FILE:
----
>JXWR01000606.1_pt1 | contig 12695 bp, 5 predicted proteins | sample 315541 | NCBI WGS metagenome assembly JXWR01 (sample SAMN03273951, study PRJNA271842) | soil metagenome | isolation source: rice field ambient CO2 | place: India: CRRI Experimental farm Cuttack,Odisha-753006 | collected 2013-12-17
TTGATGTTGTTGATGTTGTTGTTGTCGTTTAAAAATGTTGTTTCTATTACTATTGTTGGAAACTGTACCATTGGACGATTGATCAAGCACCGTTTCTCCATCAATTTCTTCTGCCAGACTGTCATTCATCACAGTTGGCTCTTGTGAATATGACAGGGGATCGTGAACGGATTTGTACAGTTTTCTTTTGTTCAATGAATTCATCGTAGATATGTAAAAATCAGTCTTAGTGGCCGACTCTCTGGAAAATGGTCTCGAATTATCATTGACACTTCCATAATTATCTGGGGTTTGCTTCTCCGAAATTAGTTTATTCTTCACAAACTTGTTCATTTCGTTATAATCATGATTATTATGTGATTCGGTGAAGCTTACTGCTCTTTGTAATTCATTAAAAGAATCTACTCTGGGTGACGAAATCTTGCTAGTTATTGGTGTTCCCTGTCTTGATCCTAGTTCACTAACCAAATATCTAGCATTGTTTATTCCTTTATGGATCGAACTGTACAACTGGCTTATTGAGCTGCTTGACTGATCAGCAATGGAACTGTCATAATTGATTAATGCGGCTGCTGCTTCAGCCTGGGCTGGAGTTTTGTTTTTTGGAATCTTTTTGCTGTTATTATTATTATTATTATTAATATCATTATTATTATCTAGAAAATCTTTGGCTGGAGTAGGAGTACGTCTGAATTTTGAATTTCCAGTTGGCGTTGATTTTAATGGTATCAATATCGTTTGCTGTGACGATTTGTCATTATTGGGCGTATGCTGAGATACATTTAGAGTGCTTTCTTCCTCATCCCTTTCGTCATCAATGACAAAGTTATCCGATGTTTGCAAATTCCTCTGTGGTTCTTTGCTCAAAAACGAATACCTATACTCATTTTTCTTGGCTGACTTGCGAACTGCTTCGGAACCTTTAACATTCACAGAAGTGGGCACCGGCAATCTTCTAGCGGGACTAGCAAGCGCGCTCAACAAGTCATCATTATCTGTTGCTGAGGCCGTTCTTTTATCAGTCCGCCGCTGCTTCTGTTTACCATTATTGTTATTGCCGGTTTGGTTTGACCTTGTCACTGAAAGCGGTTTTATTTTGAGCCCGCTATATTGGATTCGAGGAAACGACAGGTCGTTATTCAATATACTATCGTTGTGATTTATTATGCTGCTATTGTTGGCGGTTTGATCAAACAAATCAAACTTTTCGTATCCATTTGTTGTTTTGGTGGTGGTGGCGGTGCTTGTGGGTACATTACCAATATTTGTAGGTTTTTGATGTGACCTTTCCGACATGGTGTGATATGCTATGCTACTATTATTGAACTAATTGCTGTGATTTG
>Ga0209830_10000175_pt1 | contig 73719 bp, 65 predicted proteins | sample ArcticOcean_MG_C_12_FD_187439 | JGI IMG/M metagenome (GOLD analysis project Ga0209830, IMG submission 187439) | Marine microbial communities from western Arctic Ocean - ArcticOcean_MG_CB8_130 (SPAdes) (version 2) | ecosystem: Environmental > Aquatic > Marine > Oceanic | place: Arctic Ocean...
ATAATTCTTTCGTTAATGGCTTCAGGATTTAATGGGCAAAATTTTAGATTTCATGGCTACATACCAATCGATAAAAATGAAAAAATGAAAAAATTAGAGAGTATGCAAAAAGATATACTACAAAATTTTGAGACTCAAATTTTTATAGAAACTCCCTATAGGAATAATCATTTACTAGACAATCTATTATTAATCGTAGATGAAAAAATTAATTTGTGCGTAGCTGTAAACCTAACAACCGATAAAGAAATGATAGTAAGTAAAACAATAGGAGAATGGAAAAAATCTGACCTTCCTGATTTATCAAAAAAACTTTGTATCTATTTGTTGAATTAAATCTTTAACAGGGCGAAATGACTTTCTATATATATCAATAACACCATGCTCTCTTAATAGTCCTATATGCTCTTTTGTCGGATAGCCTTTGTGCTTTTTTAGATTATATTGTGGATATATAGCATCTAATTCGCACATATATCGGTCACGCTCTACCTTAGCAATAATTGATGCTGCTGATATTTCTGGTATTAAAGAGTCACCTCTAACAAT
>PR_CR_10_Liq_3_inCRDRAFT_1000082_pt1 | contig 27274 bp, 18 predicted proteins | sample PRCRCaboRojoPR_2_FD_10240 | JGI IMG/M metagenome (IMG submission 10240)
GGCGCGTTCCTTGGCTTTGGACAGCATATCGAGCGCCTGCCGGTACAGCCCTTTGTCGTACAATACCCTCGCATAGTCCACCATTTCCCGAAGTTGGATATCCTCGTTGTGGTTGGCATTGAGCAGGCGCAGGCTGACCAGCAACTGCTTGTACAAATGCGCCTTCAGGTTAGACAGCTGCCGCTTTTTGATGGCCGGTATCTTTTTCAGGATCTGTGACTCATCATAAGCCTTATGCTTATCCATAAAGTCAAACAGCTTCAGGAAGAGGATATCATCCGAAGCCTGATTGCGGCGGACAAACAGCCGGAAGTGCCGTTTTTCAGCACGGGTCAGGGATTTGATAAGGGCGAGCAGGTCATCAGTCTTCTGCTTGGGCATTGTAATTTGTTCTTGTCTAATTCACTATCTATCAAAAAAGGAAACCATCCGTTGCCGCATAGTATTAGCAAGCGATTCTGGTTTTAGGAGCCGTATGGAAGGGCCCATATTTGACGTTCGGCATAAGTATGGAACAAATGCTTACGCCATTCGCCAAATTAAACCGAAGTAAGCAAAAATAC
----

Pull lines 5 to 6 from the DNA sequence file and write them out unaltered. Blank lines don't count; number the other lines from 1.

>PR_CR_10_Liq_3_inCRDRAFT_1000082_pt1 | contig 27274 bp, 18 predicted proteins | sample PRCRCaboRojoPR_2_FD_10240 | JGI IMG/M metagenome (IMG submission 10240)
GGCGCGTTCCTTGGCTTTGGACAGCATATCGAGCGCCTGCCGGTACAGCCCTTTGTCGTACAATACCCTCGCATAGTCCACCATTTCCCGAAGTTGGATATCCTCGTTGTGGTTGGCATTGAGCAGGCGCAGGCTGACCAGCAACTGCTTGTACAAATGCGCCTTCAGGTTAGACAGCTGCCGCTTTTTGATGGCCGGTATCTTTTTCAGGATCTGTGACTCATCATAAGCCTTATGCTTATCCATAAAGTCAAACAGCTTCAGGAAGAGGATATCATCCGAAGCCTGATTGCGGCGGACAAACAGCCGGAAGTGCCGTTTTTCAGCACGGGTCAGGGATTTGATAAGGGCGAGCAGGTCATCAGTCTTCTGCTTGGGCATTGTAATTTGTTCTTGTCTAATTCACTATCTATCAAAAAAGGAAACCATCCGTTGCCGCATAGTATTAGCAAGCGATTCTGGTTTTAGGAGCCGTATGGAAGGGCCCATATTTGACGTTCGGCATAAGTATGGAACAAATGCTTACGCCATTCGCCAAATTAAACCGAAGTAAGCAAAAATAC